Programme Guide

Gustav Mahler died in Vienna on 18 May 1911. Exactly 100 years later, the Berliner Philharmoniker commemorated this anniversary with a special concert under the direction of their former chief conductor Claudio Abbado. Over the decades, the partnership of Abbado and the orchestra frequently turned to the works of Mahler after first performing the Rückert-Lieder in the Philharmonie in 1967. And for quite a few classical music fans, Abbado’s Mahler performances marked the high point of his Berlin years. Just how enthusiastic the response was, can be understood today from concert reviews of the time: “It was almost a surprise that they didn’t literally bring the house down in the finale. With a concert like this, no-one can match the Philharmoniker,” was how Die Welt described a performance of the Seventh Symphony in 2001.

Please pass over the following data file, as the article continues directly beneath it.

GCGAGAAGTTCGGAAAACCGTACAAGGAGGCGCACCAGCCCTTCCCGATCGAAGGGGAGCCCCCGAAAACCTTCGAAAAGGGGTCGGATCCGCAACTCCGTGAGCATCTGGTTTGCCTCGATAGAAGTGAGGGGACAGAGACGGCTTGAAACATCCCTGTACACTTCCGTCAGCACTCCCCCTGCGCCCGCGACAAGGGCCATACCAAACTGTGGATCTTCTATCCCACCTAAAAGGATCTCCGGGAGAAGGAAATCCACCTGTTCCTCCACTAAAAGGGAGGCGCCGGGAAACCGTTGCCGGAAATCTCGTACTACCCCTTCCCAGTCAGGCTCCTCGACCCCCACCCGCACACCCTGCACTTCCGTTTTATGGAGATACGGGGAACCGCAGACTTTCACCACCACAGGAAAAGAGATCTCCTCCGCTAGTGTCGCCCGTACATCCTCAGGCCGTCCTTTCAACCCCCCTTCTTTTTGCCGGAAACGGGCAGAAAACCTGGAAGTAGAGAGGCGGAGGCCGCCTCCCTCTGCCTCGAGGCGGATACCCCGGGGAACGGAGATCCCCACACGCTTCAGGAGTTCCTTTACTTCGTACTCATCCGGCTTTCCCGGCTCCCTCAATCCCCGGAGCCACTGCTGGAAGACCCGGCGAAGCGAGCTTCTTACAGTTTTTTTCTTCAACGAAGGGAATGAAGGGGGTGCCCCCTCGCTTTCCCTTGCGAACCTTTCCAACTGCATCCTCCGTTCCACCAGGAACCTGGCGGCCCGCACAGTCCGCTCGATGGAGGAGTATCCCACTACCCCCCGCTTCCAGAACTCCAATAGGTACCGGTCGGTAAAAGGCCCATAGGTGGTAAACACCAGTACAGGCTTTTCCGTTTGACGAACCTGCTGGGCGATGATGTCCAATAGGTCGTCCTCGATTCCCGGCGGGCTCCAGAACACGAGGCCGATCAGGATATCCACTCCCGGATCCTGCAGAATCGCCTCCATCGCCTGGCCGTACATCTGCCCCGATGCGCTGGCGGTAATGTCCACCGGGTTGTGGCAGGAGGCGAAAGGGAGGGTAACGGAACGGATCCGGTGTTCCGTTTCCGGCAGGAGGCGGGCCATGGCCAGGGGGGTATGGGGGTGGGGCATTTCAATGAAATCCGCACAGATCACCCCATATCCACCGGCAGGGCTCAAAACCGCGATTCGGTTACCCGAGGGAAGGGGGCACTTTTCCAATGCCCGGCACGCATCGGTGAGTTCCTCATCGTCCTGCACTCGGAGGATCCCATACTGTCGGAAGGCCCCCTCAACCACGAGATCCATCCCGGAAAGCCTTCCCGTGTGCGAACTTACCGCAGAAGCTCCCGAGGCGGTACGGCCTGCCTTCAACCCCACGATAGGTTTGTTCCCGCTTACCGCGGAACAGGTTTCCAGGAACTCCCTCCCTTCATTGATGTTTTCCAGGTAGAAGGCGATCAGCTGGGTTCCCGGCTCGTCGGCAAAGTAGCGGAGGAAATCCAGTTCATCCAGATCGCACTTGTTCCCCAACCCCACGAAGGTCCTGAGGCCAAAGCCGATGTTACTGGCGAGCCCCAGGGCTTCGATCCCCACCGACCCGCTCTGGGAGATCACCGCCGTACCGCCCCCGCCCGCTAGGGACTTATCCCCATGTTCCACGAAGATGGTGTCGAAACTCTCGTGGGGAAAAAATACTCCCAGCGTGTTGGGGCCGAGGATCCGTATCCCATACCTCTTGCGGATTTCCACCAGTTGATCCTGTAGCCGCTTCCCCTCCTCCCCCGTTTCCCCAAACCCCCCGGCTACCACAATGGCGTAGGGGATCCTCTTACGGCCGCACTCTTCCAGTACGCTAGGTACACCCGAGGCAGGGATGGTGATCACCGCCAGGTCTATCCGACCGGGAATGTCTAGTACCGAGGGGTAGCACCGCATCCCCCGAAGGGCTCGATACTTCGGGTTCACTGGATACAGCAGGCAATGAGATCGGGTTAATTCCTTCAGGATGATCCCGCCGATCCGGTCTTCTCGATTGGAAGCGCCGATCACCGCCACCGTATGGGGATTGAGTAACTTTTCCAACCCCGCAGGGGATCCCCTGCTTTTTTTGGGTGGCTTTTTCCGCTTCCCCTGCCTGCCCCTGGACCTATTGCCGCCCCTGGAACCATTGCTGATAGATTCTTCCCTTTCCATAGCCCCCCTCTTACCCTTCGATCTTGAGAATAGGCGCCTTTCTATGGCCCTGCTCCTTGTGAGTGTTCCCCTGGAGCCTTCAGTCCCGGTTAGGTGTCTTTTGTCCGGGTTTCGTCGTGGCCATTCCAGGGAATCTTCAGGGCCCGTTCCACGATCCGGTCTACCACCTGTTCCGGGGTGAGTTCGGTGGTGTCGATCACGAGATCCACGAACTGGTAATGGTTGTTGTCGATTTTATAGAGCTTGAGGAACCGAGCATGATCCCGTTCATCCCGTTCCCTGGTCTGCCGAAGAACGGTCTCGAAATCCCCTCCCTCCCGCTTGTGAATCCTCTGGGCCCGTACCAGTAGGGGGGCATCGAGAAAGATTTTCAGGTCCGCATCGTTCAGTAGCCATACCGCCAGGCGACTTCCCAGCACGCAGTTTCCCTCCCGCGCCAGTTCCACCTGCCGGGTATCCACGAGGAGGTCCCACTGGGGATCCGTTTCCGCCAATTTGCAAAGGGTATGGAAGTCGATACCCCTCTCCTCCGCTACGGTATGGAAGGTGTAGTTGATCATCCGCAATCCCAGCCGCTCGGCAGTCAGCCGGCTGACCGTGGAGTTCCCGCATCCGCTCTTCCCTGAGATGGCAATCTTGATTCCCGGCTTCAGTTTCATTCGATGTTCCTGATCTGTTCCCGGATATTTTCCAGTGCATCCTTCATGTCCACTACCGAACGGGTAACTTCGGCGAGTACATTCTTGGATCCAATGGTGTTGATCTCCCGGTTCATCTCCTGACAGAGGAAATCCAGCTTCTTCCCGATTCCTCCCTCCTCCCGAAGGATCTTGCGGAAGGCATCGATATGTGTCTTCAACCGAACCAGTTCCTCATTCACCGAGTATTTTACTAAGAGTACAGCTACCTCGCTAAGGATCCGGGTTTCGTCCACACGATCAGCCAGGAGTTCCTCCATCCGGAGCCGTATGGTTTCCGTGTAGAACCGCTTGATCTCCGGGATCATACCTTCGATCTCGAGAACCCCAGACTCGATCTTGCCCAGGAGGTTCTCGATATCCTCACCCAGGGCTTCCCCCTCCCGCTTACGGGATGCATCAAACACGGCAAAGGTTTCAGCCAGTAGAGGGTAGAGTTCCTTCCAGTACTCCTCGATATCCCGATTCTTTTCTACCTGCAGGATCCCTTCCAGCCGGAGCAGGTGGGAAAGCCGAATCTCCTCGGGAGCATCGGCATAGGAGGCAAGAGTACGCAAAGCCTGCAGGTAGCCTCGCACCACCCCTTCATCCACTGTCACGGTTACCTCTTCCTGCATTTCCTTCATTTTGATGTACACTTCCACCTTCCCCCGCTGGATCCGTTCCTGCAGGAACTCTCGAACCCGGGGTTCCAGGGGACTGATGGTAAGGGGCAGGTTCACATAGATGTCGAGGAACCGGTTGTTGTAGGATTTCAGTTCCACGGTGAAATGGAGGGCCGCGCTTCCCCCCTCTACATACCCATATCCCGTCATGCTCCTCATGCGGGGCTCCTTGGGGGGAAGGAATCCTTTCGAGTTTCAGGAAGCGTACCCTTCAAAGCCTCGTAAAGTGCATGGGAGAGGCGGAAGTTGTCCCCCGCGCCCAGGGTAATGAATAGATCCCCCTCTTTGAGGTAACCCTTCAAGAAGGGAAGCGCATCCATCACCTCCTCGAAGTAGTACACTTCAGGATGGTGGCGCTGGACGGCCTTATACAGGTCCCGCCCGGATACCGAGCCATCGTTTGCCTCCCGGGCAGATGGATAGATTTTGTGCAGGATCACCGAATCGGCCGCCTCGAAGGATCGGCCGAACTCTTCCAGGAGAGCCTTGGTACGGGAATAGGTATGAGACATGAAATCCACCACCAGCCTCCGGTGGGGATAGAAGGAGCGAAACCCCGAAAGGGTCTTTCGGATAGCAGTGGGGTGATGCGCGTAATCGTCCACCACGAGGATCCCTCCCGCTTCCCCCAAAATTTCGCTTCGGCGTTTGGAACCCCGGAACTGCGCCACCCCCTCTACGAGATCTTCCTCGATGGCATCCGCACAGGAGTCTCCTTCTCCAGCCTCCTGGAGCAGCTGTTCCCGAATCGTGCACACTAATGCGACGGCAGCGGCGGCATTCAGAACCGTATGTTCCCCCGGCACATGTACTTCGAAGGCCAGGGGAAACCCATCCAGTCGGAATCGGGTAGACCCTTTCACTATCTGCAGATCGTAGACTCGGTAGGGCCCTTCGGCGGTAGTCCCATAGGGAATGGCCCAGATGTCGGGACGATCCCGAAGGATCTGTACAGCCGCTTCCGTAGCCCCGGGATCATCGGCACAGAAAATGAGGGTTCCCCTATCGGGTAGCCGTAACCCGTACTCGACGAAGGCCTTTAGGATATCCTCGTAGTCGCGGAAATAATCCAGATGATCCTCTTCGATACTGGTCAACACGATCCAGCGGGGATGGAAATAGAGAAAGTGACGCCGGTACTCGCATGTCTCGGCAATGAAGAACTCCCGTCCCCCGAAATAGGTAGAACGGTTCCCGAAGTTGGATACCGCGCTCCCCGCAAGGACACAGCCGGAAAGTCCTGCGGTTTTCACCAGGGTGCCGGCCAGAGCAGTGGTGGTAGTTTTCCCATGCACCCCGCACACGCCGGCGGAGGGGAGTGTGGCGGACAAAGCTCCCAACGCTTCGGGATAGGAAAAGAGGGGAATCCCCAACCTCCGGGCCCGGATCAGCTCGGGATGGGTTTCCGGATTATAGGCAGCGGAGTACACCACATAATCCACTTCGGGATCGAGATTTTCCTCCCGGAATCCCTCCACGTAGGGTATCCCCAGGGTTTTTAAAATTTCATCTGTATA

Here, Abbado conducted two works by the composer on the theme of saying farewell: on the one hand, Das Lied von der Erde, composed at a time of personal tragedy in 1907 when Mahler’s daughter Maria died, and the composer himself found out about his own serious heart condition. As a result, the Lied von der Erde seems in many passages like an elegiac meditation on the finiteness of all life. The same can be said about the Adagio from the Tenth Symphony. The movement starts off tentatively, without any clear direction: music which wants nothing more and which, as it continues, dissolves slowly into nothingness.

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